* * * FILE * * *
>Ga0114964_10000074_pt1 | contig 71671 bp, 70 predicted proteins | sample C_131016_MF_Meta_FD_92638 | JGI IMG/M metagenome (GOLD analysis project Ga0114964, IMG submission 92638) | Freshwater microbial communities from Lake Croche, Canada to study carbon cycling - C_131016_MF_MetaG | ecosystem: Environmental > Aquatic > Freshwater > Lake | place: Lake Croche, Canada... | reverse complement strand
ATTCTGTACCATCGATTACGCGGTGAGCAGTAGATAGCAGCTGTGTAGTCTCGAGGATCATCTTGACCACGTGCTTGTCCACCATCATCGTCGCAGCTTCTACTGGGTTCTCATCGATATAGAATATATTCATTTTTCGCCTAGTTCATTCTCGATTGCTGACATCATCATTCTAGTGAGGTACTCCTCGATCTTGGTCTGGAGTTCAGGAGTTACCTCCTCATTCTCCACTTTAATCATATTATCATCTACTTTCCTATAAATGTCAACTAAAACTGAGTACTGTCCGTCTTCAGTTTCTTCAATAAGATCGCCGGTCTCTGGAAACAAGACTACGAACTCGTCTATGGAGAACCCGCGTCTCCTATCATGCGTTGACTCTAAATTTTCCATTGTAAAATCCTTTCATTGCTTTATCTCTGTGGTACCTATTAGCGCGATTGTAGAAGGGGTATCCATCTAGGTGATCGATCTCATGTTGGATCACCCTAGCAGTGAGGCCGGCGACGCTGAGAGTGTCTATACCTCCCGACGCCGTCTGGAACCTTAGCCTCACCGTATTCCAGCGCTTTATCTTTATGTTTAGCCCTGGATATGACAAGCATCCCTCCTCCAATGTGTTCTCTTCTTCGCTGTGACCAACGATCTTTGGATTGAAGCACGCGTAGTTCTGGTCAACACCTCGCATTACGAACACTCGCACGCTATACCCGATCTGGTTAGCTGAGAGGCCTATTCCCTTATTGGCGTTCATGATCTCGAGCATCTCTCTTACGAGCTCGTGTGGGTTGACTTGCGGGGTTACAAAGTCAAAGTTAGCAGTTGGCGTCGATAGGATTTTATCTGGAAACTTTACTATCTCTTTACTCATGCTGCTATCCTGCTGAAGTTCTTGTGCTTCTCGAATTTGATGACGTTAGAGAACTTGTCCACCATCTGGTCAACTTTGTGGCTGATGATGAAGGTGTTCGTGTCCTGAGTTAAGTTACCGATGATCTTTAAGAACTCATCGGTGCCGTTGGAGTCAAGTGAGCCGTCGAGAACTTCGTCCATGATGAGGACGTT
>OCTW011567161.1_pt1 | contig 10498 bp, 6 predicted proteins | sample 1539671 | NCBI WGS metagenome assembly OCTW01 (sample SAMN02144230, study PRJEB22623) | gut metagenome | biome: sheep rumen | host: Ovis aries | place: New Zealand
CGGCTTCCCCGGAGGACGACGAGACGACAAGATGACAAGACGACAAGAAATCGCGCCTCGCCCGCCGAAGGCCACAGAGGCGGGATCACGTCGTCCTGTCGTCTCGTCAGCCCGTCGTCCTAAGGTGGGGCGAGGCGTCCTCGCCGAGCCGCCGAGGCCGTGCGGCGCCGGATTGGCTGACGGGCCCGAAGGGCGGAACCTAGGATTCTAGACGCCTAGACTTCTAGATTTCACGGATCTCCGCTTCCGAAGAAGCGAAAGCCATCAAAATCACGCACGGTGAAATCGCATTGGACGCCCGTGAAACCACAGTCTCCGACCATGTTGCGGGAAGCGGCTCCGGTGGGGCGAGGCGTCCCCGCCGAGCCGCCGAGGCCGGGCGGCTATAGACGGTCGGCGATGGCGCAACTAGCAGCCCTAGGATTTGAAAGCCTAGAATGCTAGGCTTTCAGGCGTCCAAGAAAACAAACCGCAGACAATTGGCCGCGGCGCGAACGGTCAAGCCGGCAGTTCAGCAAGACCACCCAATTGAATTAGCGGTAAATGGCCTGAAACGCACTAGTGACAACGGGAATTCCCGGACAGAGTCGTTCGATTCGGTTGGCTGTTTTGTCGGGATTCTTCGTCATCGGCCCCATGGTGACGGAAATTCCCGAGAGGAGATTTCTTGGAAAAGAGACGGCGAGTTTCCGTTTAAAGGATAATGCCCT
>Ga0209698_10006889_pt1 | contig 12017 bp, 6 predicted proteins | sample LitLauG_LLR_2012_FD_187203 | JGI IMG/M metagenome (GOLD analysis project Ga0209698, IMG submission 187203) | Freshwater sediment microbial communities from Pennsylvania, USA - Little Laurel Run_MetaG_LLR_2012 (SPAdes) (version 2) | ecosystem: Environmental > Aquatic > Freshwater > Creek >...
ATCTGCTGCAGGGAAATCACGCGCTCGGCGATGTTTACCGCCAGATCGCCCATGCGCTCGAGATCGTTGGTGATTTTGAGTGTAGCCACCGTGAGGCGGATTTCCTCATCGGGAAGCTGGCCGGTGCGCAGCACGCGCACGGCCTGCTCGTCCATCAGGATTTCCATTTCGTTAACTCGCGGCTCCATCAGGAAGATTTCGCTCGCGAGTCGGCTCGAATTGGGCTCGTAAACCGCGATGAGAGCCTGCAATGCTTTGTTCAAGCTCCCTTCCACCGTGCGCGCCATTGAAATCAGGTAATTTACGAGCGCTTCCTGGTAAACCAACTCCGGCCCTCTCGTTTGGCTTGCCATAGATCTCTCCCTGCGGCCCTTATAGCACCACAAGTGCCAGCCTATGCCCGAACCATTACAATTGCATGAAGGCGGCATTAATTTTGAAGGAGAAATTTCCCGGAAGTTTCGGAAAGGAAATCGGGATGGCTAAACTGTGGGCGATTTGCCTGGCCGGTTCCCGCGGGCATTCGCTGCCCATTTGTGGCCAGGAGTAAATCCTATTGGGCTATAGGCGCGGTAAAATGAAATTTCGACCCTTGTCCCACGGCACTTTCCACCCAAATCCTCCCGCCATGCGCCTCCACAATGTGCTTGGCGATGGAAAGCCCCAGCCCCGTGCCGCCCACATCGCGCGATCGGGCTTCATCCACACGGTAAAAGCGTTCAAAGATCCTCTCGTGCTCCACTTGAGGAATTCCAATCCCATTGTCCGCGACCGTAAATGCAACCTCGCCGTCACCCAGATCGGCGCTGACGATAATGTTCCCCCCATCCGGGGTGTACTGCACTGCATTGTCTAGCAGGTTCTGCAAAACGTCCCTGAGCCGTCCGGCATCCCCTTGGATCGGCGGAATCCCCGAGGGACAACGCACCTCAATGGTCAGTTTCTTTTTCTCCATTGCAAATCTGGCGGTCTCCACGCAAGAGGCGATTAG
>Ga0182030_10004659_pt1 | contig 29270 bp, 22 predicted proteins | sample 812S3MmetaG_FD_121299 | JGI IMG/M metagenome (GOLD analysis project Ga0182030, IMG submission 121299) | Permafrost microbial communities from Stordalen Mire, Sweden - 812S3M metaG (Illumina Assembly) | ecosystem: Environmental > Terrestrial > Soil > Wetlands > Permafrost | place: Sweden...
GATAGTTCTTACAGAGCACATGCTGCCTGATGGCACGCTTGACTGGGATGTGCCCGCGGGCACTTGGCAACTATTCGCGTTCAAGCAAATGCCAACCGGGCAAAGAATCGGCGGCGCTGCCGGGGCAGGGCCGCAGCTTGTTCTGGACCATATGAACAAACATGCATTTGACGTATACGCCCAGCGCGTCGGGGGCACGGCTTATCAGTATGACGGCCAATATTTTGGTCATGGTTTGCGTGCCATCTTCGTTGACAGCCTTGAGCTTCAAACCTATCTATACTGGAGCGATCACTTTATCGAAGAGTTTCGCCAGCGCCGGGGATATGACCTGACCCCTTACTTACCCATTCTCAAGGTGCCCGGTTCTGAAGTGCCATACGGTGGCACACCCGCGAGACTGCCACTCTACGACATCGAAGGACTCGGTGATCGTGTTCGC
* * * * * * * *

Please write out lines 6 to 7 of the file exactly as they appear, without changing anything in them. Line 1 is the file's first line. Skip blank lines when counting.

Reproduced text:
ATCTGCTGCAGGGAAATCACGCGCTCGGCGATGTTTACCGCCAGATCGCCCATGCGCTCGAGATCGTTGGTGATTTTGAGTGTAGCCACCGTGAGGCGGATTTCCTCATCGGGAAGCTGGCCGGTGCGCAGCACGCGCACGGCCTGCTCGTCCATCAGGATTTCCATTTCGTTAACTCGCGGCTCCATCAGGAAGATTTCGCTCGCGAGTCGGCTCGAATTGGGCTCGTAAACCGCGATGAGAGCCTGCAATGCTTTGTTCAAGCTCCCTTCCACCGTGCGCGCCATTGAAATCAGGTAATTTACGAGCGCTTCCTGGTAAACCAACTCCGGCCCTCTCGTTTGGCTTGCCATAGATCTCTCCCTGCGGCCCTTATAGCACCACAAGTGCCAGCCTATGCCCGAACCATTACAATTGCATGAAGGCGGCATTAATTTTGAAGGAGAAATTTCCCGGAAGTTTCGGAAAGGAAATCGGGATGGCTAAACTGTGGGCGATTTGCCTGGCCGGTTCCCGCGGGCATTCGCTGCCCATTTGTGGCCAGGAGTAAATCCTATTGGGCTATAGGCGCGGTAAAATGAAATTTCGACCCTTGTCCCACGGCACTTTCCACCCAAATCCTCCCGCCATGCGCCTCCACAATGTGCTTGGCGATGGAAAGCCCCAGCCCCGTGCCGCCCACATCGCGCGATCGGGCTTCATCCACACGGTAAAAGCGTTCAAAGATCCTCTCGTGCTCCACTTGAGGAATTCCAATCCCATTGTCCGCGACCGTAAATGCAACCTCGCCGTCACCCAGATCGGCGCTGACGATAATGTTCCCCCCATCCGGGGTGTACTGCACTGCATTGTCTAGCAGGTTCTGCAAAACGTCCCTGAGCCGTCCGGCATCCCCTTGGATCGGCGGAATCCCCGAGGGACAACGCACCTCAATGGTCAGTTTCTTTTTCTCCATTGCAAATCTGGCGGTCTCCACGCAAGAGGCGATTAG
>Ga0182030_10004659_pt1 | contig 29270 bp, 22 predicted proteins | sample 812S3MmetaG_FD_121299 | JGI IMG/M metagenome (GOLD analysis project Ga0182030, IMG submission 121299) | Permafrost microbial communities from Stordalen Mire, Sweden - 812S3M metaG (Illumina Assembly) | ecosystem: Environmental > Terrestrial > Soil > Wetlands > Permafrost | place: Sweden...